A publication of Bureau of Land Management in California

Issue 244 - 8/15/06

  antelope squirrel BLM at "Off the Grid Energy Fest" Weed of the Week: Mediterranean Sage Desert Tortoise

- Groups Sue to protect Desert Tortoise Habitat
- Not for educators only:
      - Wildlife trivia question of the week: San Joaquin Antelope Squirrels
      - Weed of the week: Mediterranean Sage
- Marijuana Raids

- Headlines and highlights: Wild horse gather, Off the Grid Energy Fest, jobs, and more
- Upcoming Events
- National and/or Department of the Interior items

Also see this issue of News.bytes online at:

Desert TortoiseGroups Sue to protect Desert Tortoise Habitat

"Groups sue for tortoise land" (Palm Springs Desert Sun, 08/15/06)
Preservationists are reviving an effort to rewrite how the government manages off-road vehicle use over more than 7 million acres of desert in Southern California to help save desert tortoises. On Monday, a coalition of nine conservation groups filed suit against the federal government in part to prevent off-road driving in washes where the threatened California desert tortoise lives.

"Suit: Plans won't protect tortoise" (San Bernardino Sun, 08/15/06)
The two huge plans designed to protect the threatened desert tortoise and other rare species in the desert are actually damaging the environment by expanding routes for off-roading enthusiasts, according to a lawsuit filed in federal court Monday. The suit filed in San Francisco against the U.S. Bureau of Land Management and the U.S. Fish and Wildlife Service seeks to have the plans modified or invalidated.

"Off-roaders subject of lawsuit" (The Press Enterprise, 08/14/06)
Environmental and private property groups filed a lawsuit Monday against federal agencies they allege allow off-road vehicles to run rampant in Southern California deserts, harming imperiled wildlife and disrupting homeowners. The lawsuit seeks to overturn major land-use plans by the U.S. Bureau of Land Management across 7.1 million acres of the desert -- including large swaths in Riverside and San Bernardino counties.

"Protecting our tortoise habitats" (Palm Springs Desert Sun, 08/14/06)
Report: More published research needed to manage desert reptiles. It sure makes sense - barring ATVs from the fragile habitat of the desert tortoise would protect the charismatic reptiles from being crushed alive in their burrows. But it would be a whole lot easier to justify off-road restrictions and other controversial tortoise-related measures if scientists kept better track of the results.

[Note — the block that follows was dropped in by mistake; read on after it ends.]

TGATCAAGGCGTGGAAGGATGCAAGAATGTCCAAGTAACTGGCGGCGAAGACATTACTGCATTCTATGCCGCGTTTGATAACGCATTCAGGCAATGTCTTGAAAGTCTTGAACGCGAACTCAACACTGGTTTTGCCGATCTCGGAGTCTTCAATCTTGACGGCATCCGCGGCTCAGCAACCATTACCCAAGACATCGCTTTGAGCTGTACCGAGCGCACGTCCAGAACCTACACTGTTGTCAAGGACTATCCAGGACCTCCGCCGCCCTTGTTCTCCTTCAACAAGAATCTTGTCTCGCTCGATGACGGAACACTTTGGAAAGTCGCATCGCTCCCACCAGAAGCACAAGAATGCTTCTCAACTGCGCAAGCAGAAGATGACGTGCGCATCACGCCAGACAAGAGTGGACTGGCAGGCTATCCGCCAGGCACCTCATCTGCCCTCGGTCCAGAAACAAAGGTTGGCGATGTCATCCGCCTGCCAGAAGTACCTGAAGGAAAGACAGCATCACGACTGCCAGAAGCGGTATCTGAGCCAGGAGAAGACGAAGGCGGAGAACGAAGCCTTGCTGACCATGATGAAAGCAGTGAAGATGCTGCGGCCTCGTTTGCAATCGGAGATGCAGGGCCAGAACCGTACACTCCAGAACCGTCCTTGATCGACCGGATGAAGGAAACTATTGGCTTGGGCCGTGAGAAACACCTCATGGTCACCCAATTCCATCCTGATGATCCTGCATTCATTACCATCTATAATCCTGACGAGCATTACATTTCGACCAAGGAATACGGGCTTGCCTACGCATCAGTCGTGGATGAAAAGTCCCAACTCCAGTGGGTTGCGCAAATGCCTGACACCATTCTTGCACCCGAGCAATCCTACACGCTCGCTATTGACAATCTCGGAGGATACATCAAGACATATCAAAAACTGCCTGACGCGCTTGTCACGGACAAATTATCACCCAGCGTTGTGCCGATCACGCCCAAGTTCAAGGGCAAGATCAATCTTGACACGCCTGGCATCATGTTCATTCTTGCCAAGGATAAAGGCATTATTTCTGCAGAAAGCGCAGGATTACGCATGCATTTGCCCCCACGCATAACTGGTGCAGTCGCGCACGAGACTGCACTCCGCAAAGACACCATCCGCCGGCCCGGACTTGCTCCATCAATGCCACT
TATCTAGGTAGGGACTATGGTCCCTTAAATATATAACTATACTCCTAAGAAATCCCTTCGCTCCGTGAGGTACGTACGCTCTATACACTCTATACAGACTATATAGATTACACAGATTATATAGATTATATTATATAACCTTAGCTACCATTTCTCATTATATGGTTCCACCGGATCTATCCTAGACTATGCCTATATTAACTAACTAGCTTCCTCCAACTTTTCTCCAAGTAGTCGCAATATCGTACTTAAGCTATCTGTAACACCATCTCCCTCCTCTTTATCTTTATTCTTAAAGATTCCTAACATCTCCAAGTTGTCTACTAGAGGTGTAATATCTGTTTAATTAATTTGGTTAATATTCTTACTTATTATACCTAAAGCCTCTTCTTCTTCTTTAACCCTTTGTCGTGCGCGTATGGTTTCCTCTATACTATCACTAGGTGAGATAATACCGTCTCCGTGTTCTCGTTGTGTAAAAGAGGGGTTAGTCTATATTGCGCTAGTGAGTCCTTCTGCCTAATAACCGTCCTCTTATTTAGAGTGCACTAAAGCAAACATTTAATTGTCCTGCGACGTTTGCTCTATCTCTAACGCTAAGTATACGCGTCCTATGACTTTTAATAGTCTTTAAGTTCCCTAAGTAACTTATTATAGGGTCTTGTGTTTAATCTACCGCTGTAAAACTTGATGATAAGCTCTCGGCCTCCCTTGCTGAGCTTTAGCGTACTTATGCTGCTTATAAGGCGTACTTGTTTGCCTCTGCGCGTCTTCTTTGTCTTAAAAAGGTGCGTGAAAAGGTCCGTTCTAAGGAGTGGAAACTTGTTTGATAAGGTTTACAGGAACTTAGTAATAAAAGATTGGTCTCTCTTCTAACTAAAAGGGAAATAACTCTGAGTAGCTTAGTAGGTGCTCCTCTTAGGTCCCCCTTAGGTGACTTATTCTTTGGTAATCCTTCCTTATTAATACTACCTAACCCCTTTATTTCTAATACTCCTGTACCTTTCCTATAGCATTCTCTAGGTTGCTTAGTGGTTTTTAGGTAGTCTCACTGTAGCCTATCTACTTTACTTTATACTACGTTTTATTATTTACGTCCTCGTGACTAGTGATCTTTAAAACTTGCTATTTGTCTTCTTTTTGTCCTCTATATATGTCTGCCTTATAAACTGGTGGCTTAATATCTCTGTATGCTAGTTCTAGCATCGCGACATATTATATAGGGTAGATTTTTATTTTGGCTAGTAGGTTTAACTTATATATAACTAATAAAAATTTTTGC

Related: Desert Tortoise Habitat (pdf, 2mb) (Palm Springs Desert Sun, 8/14/06)

Related: Desert Tortoise Natural Area (BLM Webpage)


antelope squirrel

Where are the San Joaquin Antelope Squirrels found?
a. in widely-scattered habitats throughout California
b. in the San Joaquin mountains
c. in the San Joaquin valley and the surrounding foothills
d. hitchhiking on the backs of especially-tolerant antelope – from which they got their name
------> See answer near the end of this issue of News.bytes.

Weed of the Week: Mediterranean SageWEED OF THE WEEK: Mediterranean Sage...
occurs in pastures meadows, rangelands, and other open areas. One plant may produce thousands of seeds which are spread easily because the mature plant forms a "tumbleweed."

Marijuana Plants Seized

"Large Pot Bust Made In El Dorado Hills" (KCRA, 08/14/06)
Law Enforcement officials eradicated more than 1,900 marijuana plants growing in El Dorado Hills, a total street value of more than $8.5 million. "Obviously, they had some weapons out here," said Ray Leloupe of the Bureau of Land Management. "You can see this can of oil has been shot up." (Story includes video)

"Pot raid near Folsom Lake" (Sacramento Bee, 08/16/06)
The statewide war against marijuana moved ahead with a rush Monday as authorities seized nearly 2,000 plants -- many more than 6 feet tall -- in two gardens within a few miles of some of El Dorado County's most expensive homes. The camouflaged gardens on public lands were spread across steep, brush-covered hillsides.

"Rare suspect arrest made in Colusa marijuana raid" (Appeal-Democrat, 08/14/06)
A raid on a Colusa County marijuana-growing operation - the third in 15 days - led to a rare arrest of an accused drug grower, authorities said Friday Sheriff's deputies and an agent of the federal Bureau of Land Management seized 1,096 pot plants at Dead Shot Flat, a rugged, poison oak-choked part of the Indian Valley/Walker Ridge Recreation Area, said Lt. Doug Turner of the Colusa County Sheriff's Department.


"BLM gathers Wild Horses that will be put up for Adoption" (Burney Intermountain News, 08/11/06)
BLM and hired crews removed wild horses from the Twin Peaks Herd Management Area to bring the herd population into management levels for the range. Wild horses, which increase their population about 20 percent per year, compete for resources with mule deer, pronghorn antelope and permitted livestock. (This site contains a 6-minute video and/or a 4-minute slide show. A high-speed internet connection is recommended.)
Slide Show:

BLM at "Off the Grid Energy Fest""The BLM joins Mammoth Mountain Ski Area in co-sponsoring the first 'Off the Grid Energy Fest'" (News.bytes Extra)
The event included many demonstrations, with information on solar energy, wind turbines, low wattage light bulbs, hay bail homes, and a special area with solar powered toys for the kids to enjoy.